Introduction to The Conquest of Bread

Printed by Elephant Editions 1974

Although The Conquest of Bread is undoubtedly one of the fundamental classics of anarchism, its present day validity is not as certain as it is linked to a precise situation of class struggle which cannot be easily clarified by referring to the analyses contained in the present volume.
Put it aside? Consign it to the pleasing research of the historiographers, ever capable of giving a semblance of life to what has long been dead? Make a great task of separating the wheat from the chaff, patiently pointing out the parts that are still valid and those that are decidedly out of date? And, in such a case, what would remain of the unity of the work which, although accidental as it consists of pieces written at different times, cannot fail to leap to the eyes of even the most casual reader?
These doubts are basically unfounded. The Conquest of Bread has its unitary key to reading which does not seem to have been brought out even in the recent American edition introduced by Avrich, and this key allows for its legitimate use, not as a monument of the past, but as a tangible indication of something lasting and continually in transformation which the power structure manages to hide with varying degrees of difficulty.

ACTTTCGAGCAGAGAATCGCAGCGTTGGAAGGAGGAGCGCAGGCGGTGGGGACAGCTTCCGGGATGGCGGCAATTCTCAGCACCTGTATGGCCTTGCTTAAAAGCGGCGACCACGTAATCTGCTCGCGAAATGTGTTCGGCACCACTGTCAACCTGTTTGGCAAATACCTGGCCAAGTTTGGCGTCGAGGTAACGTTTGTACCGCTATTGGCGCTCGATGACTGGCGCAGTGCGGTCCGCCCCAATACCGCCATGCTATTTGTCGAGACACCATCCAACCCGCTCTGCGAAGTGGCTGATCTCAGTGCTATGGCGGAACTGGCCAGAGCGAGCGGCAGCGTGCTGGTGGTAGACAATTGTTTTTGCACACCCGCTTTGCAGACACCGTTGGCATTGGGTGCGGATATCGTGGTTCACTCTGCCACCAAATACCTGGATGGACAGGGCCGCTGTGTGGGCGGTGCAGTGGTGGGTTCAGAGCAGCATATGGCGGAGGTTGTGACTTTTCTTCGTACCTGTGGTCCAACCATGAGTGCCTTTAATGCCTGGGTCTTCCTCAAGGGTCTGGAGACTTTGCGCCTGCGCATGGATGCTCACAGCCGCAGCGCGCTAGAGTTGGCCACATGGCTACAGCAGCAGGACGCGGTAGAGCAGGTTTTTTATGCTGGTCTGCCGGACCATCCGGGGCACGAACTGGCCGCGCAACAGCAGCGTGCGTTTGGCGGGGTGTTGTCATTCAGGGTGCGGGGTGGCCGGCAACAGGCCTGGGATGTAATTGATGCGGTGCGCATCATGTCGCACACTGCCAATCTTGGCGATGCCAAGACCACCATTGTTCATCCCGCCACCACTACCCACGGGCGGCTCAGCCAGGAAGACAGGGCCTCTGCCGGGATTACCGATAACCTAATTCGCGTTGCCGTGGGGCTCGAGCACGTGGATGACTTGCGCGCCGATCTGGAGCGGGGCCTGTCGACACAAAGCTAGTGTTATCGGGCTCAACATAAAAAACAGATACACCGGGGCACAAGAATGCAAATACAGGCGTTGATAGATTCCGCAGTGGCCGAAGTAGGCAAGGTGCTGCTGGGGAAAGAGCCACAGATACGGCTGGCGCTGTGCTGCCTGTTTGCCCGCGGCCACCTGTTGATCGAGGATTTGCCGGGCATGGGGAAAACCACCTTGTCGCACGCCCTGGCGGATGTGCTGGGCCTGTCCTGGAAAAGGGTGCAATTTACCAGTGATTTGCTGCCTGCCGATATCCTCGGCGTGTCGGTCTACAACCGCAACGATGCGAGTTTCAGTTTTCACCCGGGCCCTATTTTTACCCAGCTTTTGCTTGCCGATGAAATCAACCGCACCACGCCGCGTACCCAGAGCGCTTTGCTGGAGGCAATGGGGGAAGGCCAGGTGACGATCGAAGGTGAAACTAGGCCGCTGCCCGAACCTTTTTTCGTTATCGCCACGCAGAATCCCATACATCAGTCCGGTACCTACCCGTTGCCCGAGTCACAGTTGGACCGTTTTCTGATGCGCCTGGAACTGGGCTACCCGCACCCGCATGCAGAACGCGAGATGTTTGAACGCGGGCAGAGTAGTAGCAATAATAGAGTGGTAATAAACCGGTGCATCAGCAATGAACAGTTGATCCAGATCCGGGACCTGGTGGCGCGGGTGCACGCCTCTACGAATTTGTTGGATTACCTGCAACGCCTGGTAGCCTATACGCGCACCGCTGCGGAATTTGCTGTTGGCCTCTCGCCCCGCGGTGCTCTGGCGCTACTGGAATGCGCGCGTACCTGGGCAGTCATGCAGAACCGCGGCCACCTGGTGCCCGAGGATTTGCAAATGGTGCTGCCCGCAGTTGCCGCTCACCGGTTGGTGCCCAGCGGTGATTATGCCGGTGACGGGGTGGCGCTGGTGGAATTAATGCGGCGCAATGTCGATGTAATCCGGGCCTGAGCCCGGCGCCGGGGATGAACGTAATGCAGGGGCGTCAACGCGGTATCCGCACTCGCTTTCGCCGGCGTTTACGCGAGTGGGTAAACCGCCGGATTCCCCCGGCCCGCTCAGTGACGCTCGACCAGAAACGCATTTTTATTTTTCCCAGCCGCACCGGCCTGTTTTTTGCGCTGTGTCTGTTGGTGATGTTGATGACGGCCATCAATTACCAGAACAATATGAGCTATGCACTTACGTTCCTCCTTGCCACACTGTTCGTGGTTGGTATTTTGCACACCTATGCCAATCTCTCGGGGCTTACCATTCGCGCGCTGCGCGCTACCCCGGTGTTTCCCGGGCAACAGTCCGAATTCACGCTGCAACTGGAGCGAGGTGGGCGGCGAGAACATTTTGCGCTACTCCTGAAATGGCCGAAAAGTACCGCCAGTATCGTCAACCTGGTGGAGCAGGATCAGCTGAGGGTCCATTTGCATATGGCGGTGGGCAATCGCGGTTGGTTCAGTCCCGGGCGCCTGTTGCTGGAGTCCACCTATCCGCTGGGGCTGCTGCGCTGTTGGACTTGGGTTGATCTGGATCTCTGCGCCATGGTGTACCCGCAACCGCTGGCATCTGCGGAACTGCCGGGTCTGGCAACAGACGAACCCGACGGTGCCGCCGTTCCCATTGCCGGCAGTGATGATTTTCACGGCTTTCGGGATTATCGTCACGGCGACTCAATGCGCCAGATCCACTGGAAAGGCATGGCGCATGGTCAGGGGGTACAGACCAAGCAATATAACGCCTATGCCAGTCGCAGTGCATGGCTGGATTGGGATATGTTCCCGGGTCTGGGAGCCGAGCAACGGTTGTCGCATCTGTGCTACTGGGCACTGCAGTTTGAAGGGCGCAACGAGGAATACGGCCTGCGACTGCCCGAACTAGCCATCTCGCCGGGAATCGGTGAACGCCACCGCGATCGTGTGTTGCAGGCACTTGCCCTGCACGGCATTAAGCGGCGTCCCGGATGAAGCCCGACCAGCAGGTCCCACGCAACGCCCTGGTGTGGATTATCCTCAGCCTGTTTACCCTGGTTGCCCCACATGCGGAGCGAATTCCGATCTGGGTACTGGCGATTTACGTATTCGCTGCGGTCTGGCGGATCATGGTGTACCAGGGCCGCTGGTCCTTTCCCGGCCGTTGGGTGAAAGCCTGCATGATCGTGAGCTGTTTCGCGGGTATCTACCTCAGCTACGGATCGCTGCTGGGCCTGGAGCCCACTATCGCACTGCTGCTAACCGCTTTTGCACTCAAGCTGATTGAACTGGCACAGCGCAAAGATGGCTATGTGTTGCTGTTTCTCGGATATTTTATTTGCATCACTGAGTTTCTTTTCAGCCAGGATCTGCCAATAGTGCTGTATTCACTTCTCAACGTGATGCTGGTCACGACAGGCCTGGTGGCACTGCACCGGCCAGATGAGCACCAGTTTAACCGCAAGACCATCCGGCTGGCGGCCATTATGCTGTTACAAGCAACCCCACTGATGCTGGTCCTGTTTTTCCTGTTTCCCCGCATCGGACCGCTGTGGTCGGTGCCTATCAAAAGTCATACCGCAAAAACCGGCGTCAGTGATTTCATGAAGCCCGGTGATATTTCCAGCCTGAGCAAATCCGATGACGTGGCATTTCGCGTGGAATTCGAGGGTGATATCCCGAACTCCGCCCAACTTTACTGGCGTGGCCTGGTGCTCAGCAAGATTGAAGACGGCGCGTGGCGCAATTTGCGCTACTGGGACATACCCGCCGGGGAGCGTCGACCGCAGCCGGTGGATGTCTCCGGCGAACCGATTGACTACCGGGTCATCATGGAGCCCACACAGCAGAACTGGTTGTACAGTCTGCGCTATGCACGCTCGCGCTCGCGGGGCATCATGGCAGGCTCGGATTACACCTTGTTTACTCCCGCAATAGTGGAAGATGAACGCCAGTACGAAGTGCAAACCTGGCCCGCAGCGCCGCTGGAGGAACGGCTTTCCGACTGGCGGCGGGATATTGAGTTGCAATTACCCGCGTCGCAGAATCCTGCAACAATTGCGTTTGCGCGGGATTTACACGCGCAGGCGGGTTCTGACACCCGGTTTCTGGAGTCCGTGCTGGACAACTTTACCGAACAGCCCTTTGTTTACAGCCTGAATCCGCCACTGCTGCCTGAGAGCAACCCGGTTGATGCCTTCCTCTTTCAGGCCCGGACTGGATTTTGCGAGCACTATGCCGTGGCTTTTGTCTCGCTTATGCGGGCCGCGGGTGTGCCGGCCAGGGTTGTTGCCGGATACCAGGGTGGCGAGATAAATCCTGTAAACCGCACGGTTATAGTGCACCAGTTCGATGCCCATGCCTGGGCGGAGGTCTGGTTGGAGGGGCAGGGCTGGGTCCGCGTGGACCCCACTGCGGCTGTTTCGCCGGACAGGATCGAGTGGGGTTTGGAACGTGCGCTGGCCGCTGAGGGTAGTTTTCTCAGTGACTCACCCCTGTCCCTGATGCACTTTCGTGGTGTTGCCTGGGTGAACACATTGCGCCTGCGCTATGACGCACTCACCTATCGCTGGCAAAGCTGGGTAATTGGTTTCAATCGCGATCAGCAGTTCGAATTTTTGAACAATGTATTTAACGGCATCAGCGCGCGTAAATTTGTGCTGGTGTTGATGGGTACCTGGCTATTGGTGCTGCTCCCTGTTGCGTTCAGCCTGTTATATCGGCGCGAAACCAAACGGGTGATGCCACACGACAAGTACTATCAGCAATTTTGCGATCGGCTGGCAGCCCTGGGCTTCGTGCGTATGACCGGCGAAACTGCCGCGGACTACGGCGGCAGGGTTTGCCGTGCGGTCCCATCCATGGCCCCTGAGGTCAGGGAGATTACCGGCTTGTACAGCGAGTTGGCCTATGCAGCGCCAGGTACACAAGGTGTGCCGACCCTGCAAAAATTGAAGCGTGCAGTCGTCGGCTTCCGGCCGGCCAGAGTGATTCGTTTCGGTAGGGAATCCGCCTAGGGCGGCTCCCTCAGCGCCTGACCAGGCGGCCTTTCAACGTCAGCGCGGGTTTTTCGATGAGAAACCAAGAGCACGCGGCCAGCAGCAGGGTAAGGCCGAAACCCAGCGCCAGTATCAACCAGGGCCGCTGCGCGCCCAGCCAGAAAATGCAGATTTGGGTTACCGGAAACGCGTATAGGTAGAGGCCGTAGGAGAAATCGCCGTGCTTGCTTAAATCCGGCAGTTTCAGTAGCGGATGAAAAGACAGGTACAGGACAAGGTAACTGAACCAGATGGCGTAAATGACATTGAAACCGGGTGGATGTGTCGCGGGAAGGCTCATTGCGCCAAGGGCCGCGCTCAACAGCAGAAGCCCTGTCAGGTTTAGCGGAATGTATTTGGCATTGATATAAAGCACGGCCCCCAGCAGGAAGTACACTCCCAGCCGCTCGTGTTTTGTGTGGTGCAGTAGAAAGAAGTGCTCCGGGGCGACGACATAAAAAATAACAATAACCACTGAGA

Every possible good has been said of Kropotkin, and such a good man was he that nothing else could have been said of him: His conception of life, his optimism, his olympian scientific coolness of analysis, heating up every now and again with some incitement to rebellion: basically all that might seem out of date. And The Conquest of Bread is a book that could appear outdated. Except that the destruction of power is not the schematic process we usually entrust to great explosions of violence, or to small attacks against the structures of repression. The destruction of the constituted order also passes through the slow and optimistic evaluation of the forces available for attack. If it does not take much to accomplish an individual act, often a result of desperation, only reflection and analysis can render that act comprehensible and transform the desperation of the exploited into organised revolutionary force.
And in order to do that there is a need for profound optimism. Not in things or in men, for which there will always be someone ready to point out with superiority those who do not merit that optimism, but in the will of the individual who sums up and recomposes himself as part of the complex project of revolutionary totality.
It is here that we find, or so it seems to us, the key to reading this book, which makes it a whole. Solidarity is a biological fact - says Kropotkin - and, like a seed hidden by a snowy mantle, it lies dormant all winter to come to life again in the spring, so this essential principle of humanity endures the anguish of tyranny to reawaken in the sunshine of the future revolution. Many present-day thinkers have doubts about this. Not so much by referring to the secular thesis of men preying on each other like wolves, as by submitting the too idyllic late eighteenth century scientific vision to the critique of an historical materialism that regards (at least until recently) biology as the devil does holy water. The historical forms of the distribution of production relations contribute to determining society, therefore to the individual.